How to Lose a Candidate in 10 Days

Vector image of 4 candidates running out of an open door

Nowadays, recruiting has become much like dating. Gone are the days of sitting across a desk grilling someone who has applied for — and probably really needs — this job. Just like a “date,” your candidate has options and they are checking you out every bit as much as you are checking them out. Think about how you meticulously plan for that first encounter with someone who might turn out to be “the one” and you begin to get the idea.

Start at the beginning. First impressions are crucial, and you only get one chance to get it right. Having a well thought out recruiting strategy and partnering with a trained professional recruiter is key to avoiding missteps that often lose quality candidates. Working as partners, you can identify how to build trust and rapport with candidates while at the same time assessing whether or not they would be a good fit for you and your organization.

Ultimately, the candidate you’re hoping to hire needs to feel valued and wanted, and there are definite things you can do during the process that will influence the outcome. What you do or don’t do, say or don’t say, and how you go about all of this will impact the end result. If you want to find the right person — and do so in a timely and economical manner — then you will want to avoid these common mistakes we see hiring managers make time and time again.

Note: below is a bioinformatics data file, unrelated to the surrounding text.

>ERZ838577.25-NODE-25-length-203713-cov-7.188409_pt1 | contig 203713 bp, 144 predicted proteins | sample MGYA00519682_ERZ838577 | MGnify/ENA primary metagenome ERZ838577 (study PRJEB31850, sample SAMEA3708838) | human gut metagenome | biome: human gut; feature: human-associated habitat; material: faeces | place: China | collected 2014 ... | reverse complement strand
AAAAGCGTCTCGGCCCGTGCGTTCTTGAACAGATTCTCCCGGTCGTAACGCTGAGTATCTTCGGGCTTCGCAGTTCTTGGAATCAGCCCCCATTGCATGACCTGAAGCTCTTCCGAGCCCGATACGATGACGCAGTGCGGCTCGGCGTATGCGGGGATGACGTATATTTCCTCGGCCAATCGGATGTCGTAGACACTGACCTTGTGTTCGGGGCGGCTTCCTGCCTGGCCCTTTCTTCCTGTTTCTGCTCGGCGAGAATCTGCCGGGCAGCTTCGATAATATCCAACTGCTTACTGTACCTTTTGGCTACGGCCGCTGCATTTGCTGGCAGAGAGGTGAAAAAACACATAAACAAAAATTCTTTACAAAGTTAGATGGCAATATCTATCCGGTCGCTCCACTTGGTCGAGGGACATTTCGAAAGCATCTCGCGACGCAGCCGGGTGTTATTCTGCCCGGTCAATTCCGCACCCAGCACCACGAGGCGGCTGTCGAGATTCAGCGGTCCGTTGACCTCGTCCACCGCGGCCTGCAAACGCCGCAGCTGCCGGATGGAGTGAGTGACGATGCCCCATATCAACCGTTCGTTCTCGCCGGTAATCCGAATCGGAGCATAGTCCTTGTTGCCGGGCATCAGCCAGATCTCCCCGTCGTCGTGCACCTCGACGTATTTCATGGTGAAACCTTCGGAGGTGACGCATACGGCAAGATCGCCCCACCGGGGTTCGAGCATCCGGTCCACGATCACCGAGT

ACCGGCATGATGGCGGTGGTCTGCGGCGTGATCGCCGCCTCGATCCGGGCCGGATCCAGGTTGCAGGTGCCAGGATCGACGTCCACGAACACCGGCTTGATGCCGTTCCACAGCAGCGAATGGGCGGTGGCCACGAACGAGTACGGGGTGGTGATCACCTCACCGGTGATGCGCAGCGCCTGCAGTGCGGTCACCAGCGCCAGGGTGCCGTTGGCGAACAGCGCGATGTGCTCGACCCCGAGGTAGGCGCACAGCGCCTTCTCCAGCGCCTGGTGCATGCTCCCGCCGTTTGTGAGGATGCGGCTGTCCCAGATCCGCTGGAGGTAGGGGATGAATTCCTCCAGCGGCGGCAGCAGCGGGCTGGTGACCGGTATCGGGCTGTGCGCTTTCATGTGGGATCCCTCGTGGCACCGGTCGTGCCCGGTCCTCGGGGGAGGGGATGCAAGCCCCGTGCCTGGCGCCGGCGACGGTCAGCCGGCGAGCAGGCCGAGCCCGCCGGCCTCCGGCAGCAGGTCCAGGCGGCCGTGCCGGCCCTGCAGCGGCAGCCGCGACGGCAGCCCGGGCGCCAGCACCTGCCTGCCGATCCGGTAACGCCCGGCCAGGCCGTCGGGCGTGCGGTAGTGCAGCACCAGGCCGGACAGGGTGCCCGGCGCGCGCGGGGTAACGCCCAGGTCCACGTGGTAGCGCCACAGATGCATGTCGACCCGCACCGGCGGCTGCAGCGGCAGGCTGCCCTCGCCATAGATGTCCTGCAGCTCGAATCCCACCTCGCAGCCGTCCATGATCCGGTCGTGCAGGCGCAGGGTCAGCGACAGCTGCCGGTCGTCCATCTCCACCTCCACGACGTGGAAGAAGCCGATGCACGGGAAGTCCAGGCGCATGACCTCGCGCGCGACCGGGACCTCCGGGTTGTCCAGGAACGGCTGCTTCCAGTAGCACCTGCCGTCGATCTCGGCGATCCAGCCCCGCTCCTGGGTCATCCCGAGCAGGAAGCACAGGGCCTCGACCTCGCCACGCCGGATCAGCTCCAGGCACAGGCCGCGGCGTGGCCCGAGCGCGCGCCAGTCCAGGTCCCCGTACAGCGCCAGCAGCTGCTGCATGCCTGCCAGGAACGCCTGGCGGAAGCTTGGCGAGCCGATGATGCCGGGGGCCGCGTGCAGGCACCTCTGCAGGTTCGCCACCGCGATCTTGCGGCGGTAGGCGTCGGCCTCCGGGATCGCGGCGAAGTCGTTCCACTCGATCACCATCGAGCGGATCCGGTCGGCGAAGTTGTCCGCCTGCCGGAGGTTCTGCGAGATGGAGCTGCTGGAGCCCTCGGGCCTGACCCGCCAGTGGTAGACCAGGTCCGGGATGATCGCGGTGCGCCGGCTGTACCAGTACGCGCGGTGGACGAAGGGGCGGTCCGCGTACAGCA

Slow and steady loses the race.

  • An email from your recruiter arrives in your inbox. You’re busy at work and don’t prioritize responding with feedback on candidate profiles or interviews, delaying the process.
  • You let your recruiting team know that you like a candidate’s profile and want to interview them, though you don’t provide your availability in that same email, prompting yet another email from the recruiting team.
  • A member of the hiring team doesn’t prioritize interviews in their schedule, leading to interviews scheduled a week out or further, giving other companies the opportunity to scoop up candidates before you can even vet them.
  • You meet a candidate you like, yet decide you want to interview more candidates in order to make a better “informed” decision. Or, you hold on interviewing candidates until you can batch the interviews together, delaying those who were contacted earlier in the process from moving forward.

Lesson Learned: The best and brightest candidates are fielding multiple offers in any job market. As a matter of fact, most if not all candidates who are actively looking are fielding multiple offers. If you want to hire top-tier talent, you have to move quickly and decisively.

The interview process is a hot mess.

  • The interview process is lengthy, with multiple participants, and/or very involved, including assessments, prompts, or exercises.
  • The hiring team is not organized and does not outline the interview process at the start of recruitment.
  • The process continues to change along the way, such as added steps that were not originally discussed, leading to inconsistencies in the candidate experience.
  • Too many team members are involved in the hiring process and it is unclear who will make the final decision or how participants’ feedback will be weighted.

Lesson learned: Keep the interview process short and sweet – avoid more than three steps if possible. Outline the process, communicate this with your team, and set expectations of how decisions will be made. Inform your recruiting team of the process, as well as candidates so they know what to expect.

Your communication could use some work.

  • You’ve successfully chosen a candidate, the recruiter has extended the verbal offer, and the candidate accepts. You, as the hiring manager, do not reach out to congratulate your new hire, making them feel as if you don’t care about them joining your team.